InflammoPharmacology

, Volume 3, Issue 3, pp 259–270

Nabumetone, in contrast to etodolac, lacks gastrointestinal irritancy in the rat: Assessment by the inflammatory marker, haptoglobin, and blood loss

Authors

  • R. Melarange
    • SmithKline Beecham PharmaceuticalsResearch and Development Technologies
  • C. Gentry
    • SmithKline Beecham PharmaceuticalsResearch and Development Technologies
  • P. R. Blower
    • SmithKline Beecham PharmaceuticalsResearch and Development Technologies
  • C. D. N. Toseland
    • Research and Development TechnologiesSmithKline Beecham Pharmaceuticals
  • R. Spangler
    • Worldwide Strategic Product Development, Four Falls Corporate CenterSmithKline Beecham Corporation
Article

DOI: 10.1007/BF02659123

Cite this article as:
Melarange, R., Gentry, C., Blower, P.R. et al. Inflammopharmacology (1995) 3: 259. doi:10.1007/BF02659123

Abstract

The aim of the present study was to compare the effects of the non-acidic anti-inflammatory drug, nabumetone, with those of etodolac on gastrointestinal mucosal integrity and blood loss in the rat. Gastrointestinal damage was absent in nabumetone-treated animals even at a high anti-inflammatory dose (79 mg/kg). Plasma haptoglobin, a marker of mucosal integrity, and caecal haemoglobin, a measure of blood loss, were also unchanged compared with controls. In contrast, etodolac induced both gastric (ED50 30 mg/kg) and ileal (ED50 4.5 mg/kg) ulceration in a dose-related manner. Accompany-ing these changes were increases in haptoglobin concentration and blood loss. It is suggested that nabumetone’s lack of gastrointestinal irritancy may relate, in part, to its non-acidic nature and to its active metabolite’s (6MNA) differential effects on prostanoid production and lack of enterohepatic circulation.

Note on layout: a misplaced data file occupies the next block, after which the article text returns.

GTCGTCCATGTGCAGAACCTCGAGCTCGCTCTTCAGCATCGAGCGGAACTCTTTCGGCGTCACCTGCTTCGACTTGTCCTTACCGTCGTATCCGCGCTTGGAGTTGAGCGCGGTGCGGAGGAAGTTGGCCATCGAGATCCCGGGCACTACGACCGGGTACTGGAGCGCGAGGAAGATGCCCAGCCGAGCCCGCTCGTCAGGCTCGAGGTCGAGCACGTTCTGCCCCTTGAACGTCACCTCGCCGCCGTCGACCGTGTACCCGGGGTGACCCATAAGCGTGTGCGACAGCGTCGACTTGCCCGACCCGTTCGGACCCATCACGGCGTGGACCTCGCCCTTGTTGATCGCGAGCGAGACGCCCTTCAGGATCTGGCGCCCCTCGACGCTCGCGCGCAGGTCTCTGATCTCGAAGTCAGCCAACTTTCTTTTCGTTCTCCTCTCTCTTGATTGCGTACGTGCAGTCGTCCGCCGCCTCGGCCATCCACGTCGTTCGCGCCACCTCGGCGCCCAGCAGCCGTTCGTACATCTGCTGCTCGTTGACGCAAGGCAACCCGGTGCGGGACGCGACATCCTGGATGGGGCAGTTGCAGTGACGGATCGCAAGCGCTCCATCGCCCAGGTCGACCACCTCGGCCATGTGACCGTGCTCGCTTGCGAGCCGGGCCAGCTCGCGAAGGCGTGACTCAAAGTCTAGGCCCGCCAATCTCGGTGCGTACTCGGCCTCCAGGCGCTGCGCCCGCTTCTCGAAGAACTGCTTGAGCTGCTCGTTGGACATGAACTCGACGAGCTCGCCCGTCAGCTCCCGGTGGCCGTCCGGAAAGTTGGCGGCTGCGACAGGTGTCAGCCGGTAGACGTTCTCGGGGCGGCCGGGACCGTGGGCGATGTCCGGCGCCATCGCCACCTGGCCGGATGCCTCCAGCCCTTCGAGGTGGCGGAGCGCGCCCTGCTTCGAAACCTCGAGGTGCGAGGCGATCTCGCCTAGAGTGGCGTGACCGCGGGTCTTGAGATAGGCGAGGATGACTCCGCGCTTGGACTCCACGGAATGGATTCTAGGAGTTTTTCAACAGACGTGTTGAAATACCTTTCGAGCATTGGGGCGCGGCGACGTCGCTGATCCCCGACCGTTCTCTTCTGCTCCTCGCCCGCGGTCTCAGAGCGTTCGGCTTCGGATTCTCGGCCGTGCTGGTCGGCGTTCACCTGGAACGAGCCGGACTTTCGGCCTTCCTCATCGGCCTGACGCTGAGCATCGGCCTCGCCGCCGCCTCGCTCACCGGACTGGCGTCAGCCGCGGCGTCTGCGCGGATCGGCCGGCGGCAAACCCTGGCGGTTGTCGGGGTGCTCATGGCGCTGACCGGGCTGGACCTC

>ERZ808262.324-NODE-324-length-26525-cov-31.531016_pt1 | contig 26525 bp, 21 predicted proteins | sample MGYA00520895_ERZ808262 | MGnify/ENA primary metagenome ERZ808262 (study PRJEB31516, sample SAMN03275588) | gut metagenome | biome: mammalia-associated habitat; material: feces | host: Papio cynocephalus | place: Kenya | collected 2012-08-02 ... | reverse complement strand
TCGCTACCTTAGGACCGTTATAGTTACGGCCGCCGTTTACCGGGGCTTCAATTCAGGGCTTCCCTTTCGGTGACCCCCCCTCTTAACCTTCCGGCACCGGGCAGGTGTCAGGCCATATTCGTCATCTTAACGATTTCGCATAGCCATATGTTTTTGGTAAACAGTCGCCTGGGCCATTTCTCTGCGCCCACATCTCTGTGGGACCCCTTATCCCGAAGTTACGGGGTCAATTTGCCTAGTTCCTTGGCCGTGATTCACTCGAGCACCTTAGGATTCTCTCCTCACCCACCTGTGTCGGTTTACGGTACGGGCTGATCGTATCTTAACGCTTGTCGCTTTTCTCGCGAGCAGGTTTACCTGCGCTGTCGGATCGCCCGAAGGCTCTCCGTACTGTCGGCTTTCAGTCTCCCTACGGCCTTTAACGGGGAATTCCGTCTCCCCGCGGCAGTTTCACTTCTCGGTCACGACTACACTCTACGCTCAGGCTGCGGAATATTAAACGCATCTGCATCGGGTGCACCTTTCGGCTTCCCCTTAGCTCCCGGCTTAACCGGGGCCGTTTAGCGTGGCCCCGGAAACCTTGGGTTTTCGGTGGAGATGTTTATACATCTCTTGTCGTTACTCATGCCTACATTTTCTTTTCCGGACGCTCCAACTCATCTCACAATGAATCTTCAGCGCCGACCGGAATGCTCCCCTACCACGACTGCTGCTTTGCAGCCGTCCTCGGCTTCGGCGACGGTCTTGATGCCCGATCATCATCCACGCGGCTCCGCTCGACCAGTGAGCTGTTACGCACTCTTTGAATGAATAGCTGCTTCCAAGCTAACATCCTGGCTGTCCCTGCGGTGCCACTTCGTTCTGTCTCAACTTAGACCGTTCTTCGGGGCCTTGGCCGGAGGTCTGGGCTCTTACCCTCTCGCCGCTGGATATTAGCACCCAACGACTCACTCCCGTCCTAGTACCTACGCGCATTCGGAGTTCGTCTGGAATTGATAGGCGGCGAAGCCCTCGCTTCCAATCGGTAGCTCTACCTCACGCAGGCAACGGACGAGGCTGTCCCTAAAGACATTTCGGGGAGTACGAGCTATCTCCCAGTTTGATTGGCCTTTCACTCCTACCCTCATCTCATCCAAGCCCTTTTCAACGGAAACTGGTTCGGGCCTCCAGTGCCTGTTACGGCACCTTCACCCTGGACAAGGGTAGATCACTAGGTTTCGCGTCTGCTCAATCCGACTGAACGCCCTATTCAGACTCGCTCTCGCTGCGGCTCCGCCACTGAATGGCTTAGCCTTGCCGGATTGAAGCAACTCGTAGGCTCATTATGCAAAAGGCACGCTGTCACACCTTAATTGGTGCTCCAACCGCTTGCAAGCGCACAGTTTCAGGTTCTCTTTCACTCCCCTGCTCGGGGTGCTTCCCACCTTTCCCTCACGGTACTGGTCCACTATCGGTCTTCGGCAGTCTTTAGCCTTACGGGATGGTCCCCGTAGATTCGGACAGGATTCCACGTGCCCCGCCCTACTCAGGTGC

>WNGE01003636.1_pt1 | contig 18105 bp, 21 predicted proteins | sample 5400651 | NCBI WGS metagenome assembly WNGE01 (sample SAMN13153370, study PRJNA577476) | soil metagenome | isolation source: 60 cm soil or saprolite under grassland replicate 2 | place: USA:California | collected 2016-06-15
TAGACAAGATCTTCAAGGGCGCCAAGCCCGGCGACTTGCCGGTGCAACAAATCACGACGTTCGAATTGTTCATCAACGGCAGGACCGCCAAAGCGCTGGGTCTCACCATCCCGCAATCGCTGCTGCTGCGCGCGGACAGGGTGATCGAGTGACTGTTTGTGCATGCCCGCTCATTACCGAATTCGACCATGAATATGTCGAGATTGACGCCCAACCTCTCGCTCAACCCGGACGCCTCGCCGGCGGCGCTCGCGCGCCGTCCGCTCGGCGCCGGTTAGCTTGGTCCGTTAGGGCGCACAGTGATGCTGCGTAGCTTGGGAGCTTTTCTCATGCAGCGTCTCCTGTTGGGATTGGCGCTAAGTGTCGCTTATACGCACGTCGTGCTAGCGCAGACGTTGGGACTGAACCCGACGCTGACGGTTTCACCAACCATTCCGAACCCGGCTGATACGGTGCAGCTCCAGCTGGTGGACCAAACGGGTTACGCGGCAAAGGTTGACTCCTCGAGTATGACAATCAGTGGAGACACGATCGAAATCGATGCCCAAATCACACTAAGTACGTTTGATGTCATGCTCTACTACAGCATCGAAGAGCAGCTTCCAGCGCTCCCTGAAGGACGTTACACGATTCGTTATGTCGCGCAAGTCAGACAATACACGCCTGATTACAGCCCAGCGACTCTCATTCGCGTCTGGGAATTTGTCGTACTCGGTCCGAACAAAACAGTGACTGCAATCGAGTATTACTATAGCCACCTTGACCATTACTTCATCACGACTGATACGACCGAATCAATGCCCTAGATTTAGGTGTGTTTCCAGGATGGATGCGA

Keywords

NSAIDsGI ulcerationPlasma haptoglobinBlood loss

Copyright information

© Kluwer Academic Publishers 1995